I won't post my own tutorial because I have very limited space on this server. And since other people have done it before, it'll be redundant for me to have another anyway so allow me just point you in the right direction:

Alternatively, you can follow these simple instructions for a 6-panel hat. It takes more time but you will be rewarded with a custom fitted hat:

  • Download the free program Wild Things! from wildginger.com
  • Install and run the program.
  • Choose the baseball hat pattern and input your size.
  • You are now ready to print. Remember that you only need one of the 6-panel triangles so be sure to choose the page you will print so you save paper.
  • I add a hat band as this reinforces the base. I cut it at 4" wide and 1" shorter than my head circumference to account for the stretch. If you want a hat band that you can pull down to cover your ears, double the width.
  • Add whatever animal ears you fancy or a pompom on top.


  • Unless your hat has wires (handwash in this case so your wires don't get misshapen), fleece is machine washable in gentle cycle. Unfortunately I couldn't say the same for felt. Which is why I quit using it as appliques for my hats. I want it just like my shirts--wash n' wear.
  • Use POWDERED detergent and no matter how tempted you get, do not use liquid detergent or liquid fabric softener on fleece. They don't make the material any softer.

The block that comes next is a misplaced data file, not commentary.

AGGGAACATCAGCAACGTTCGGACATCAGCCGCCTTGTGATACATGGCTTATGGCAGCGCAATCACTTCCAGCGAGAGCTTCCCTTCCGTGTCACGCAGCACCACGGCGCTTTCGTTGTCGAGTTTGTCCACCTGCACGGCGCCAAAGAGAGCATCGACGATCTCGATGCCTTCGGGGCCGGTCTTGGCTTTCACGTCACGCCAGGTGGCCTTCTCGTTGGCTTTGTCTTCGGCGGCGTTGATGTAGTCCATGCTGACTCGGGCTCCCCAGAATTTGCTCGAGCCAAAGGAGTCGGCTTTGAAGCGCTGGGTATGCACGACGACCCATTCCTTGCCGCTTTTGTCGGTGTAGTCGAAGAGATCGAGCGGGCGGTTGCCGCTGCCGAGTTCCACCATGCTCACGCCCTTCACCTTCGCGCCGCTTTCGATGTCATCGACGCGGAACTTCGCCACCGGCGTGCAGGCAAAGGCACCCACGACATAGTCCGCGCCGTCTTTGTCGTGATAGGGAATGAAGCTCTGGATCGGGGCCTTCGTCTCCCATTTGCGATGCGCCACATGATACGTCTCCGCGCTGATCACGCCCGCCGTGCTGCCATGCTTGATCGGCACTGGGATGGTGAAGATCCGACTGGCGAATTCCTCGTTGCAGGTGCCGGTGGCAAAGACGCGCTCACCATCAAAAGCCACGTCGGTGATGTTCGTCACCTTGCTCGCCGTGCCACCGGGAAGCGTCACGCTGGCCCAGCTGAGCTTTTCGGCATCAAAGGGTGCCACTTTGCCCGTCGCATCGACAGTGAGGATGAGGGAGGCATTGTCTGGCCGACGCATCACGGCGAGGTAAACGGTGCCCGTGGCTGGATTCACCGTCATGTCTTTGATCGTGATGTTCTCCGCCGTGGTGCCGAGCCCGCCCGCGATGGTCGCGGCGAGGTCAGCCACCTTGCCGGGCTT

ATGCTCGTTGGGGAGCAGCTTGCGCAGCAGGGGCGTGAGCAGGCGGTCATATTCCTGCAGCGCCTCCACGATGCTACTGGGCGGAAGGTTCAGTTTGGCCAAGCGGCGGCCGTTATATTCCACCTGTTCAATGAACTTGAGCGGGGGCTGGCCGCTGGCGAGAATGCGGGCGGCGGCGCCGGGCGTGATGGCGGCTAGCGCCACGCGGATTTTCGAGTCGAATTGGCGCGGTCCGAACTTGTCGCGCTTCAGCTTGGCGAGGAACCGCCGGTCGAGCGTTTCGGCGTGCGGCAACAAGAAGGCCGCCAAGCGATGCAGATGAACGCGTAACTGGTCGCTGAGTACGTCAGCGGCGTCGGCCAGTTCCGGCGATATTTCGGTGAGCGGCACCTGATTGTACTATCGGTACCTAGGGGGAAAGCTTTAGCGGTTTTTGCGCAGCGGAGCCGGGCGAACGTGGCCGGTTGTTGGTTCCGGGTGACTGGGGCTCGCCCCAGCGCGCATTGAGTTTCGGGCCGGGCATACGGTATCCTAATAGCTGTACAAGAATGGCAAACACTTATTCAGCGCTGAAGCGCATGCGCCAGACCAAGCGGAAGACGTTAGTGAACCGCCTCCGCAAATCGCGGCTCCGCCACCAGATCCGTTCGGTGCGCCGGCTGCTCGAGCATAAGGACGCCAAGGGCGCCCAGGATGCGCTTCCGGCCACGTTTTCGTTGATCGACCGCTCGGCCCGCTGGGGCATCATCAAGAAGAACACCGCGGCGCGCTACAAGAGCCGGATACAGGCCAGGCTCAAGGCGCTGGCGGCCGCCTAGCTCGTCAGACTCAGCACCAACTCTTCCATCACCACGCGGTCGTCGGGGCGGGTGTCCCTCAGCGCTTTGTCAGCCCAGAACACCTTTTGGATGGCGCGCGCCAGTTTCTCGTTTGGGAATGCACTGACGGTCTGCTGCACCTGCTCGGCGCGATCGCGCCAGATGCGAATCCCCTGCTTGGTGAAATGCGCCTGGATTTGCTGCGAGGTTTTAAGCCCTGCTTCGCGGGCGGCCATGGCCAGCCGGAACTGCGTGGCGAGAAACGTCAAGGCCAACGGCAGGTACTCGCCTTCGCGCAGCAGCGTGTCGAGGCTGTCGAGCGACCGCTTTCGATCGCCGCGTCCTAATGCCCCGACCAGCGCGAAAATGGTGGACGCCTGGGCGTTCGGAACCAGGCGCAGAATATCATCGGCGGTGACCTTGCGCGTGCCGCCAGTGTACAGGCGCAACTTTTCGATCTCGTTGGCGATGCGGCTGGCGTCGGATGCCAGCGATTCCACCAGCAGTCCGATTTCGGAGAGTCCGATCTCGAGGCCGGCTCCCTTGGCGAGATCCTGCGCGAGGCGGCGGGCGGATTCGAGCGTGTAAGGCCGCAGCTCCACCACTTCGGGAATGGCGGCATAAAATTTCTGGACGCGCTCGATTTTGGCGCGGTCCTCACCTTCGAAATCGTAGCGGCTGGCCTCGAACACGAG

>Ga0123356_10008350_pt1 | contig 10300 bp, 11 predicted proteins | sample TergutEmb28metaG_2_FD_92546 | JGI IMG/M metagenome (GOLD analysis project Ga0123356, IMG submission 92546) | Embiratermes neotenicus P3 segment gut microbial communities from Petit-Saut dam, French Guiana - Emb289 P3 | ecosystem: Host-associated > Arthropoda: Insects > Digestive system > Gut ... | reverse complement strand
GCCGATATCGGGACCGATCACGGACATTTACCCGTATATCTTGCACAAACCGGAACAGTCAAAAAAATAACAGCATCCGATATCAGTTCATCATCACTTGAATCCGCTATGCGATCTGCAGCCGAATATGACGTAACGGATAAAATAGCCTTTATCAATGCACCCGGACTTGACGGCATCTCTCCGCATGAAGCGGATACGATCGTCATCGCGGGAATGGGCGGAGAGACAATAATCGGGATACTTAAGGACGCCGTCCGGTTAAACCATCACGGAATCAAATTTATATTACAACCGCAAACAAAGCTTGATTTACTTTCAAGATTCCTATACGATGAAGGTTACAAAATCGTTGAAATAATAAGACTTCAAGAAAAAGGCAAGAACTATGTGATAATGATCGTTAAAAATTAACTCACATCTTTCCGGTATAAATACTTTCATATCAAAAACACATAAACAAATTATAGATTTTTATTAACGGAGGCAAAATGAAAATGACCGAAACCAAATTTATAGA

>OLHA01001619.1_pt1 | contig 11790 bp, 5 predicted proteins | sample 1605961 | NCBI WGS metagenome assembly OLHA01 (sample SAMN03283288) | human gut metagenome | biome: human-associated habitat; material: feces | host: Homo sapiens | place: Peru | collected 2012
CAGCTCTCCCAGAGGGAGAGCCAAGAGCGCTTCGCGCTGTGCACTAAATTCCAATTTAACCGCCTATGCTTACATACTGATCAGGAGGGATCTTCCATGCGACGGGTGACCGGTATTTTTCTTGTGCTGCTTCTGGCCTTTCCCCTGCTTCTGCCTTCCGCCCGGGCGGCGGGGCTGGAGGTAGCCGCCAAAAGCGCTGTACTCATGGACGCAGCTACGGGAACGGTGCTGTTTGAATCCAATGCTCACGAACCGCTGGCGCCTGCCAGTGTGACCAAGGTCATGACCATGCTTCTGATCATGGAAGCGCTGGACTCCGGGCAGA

• DO NOT iron. If you really have to (like making a crease or fusing interfacing) use a light cotton fabric between the fleece and the iron (an old shirt will do).


  • Anti-pill Fleece - my most widely used material. Very inexpensive and easy to find in a variety of colors. NOT to be CONFUSED with the other often-on-sale-at-Joann's Alpine fleece--this does not have a non-pill finish.
  • Micro Fleece - my material of choice. Lighter and looks more sophisticated than it's "country" cousin. 
  • Stretch Velour - Available in a variety of shades and shine. My personal favorite are the ones that have a matte surface (the shiny ones are kinda tacky). These are as light as micro fleece and often cheaper.
  • Suede Cloth - In place of felt appliques, I've come to love this. It is thin enough to not add bulk to your detail and they don't fray.
  • Micro Suede - Luxury! The look and feel of suede in a fabric (a plus for vegans)
  • Micro plush - Often used in quality stuffed toys/plushies, one touch and you'll be sold (that's how I came to love this). We asked the saleslady if it ever goes on sale. She said "no, all people have to do is touch it, and we sell a lot of it".
  • Crushed Panne - shiny, crushed velvet-like, very stretchy and relatively inexpensive in a variety of colors. Sometimes used in cheap stuffed toys (and I mean cheap--like carnival cheap)
  • Alpine fleece - When I can't find a color match in anti-pill fleece, I will resort to this one. Just a little better than felt. Available in a variety of colors and as I said often on sale at Jo-ann (all time low of $2.99? per yard)
  • Felt - Always readily available in a variety of colors. I use this when I don't intend to wash the project.